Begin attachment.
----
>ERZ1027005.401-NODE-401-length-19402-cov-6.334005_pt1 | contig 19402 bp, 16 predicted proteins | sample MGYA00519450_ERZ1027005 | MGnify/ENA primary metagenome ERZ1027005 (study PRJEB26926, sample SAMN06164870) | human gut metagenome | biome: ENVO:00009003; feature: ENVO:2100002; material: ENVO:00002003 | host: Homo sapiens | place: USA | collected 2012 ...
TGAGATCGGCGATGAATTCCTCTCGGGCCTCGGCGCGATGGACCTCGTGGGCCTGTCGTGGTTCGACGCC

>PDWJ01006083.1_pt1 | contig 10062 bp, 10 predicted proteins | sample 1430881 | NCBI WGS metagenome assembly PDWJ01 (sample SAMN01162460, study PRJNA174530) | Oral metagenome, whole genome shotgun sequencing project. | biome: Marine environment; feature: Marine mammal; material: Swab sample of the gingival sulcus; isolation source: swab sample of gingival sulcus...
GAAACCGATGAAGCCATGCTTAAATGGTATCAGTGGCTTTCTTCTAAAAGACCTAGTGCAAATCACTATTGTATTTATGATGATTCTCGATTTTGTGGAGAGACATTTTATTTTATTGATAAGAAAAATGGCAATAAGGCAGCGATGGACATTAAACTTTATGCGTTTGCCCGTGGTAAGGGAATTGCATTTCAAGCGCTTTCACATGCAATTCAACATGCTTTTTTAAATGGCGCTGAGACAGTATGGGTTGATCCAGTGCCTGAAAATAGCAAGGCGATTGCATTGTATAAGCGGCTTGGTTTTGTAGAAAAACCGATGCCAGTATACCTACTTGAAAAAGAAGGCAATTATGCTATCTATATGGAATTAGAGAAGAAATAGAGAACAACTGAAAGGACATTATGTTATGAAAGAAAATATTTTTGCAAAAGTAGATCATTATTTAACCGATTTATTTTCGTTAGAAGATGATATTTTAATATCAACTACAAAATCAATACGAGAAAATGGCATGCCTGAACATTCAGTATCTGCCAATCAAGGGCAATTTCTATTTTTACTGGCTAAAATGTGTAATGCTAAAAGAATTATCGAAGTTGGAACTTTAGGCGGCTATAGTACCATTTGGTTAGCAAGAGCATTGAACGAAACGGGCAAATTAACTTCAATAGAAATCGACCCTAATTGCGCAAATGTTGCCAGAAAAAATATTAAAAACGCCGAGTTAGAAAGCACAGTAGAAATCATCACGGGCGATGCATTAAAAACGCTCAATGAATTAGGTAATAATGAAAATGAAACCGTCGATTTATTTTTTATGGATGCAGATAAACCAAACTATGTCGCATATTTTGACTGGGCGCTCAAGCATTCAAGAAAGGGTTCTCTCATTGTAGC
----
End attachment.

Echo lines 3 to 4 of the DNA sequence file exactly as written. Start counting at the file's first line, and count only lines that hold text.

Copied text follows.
>PDWJ01006083.1_pt1 | contig 10062 bp, 10 predicted proteins | sample 1430881 | NCBI WGS metagenome assembly PDWJ01 (sample SAMN01162460, study PRJNA174530) | Oral metagenome, whole genome shotgun sequencing project. | biome: Marine environment; feature: Marine mammal; material: Swab sample of the gingival sulcus; isolation source: swab sample of gingival sulcus...
GAAACCGATGAAGCCATGCTTAAATGGTATCAGTGGCTTTCTTCTAAAAGACCTAGTGCAAATCACTATTGTATTTATGATGATTCTCGATTTTGTGGAGAGACATTTTATTTTATTGATAAGAAAAATGGCAATAAGGCAGCGATGGACATTAAACTTTATGCGTTTGCCCGTGGTAAGGGAATTGCATTTCAAGCGCTTTCACATGCAATTCAACATGCTTTTTTAAATGGCGCTGAGACAGTATGGGTTGATCCAGTGCCTGAAAATAGCAAGGCGATTGCATTGTATAAGCGGCTTGGTTTTGTAGAAAAACCGATGCCAGTATACCTACTTGAAAAAGAAGGCAATTATGCTATCTATATGGAATTAGAGAAGAAATAGAGAACAACTGAAAGGACATTATGTTATGAAAGAAAATATTTTTGCAAAAGTAGATCATTATTTAACCGATTTATTTTCGTTAGAAGATGATATTTTAATATCAACTACAAAATCAATACGAGAAAATGGCATGCCTGAACATTCAGTATCTGCCAATCAAGGGCAATTTCTATTTTTACTGGCTAAAATGTGTAATGCTAAAAGAATTATCGAAGTTGGAACTTTAGGCGGCTATAGTACCATTTGGTTAGCAAGAGCATTGAACGAAACGGGCAAATTAACTTCAATAGAAATCGACCCTAATTGCGCAAATGTTGCCAGAAAAAATATTAAAAACGCCGAGTTAGAAAGCACAGTAGAAATCATCACGGGCGATGCATTAAAAACGCTCAATGAATTAGGTAATAATGAAAATGAAACCGTCGATTTATTTTTTATGGATGCAGATAAACCAAACTATGTCGCATATTTTGACTGGGCGCTCAAGCATTCAAGAAAGGGTTCTCTCATTGTAGC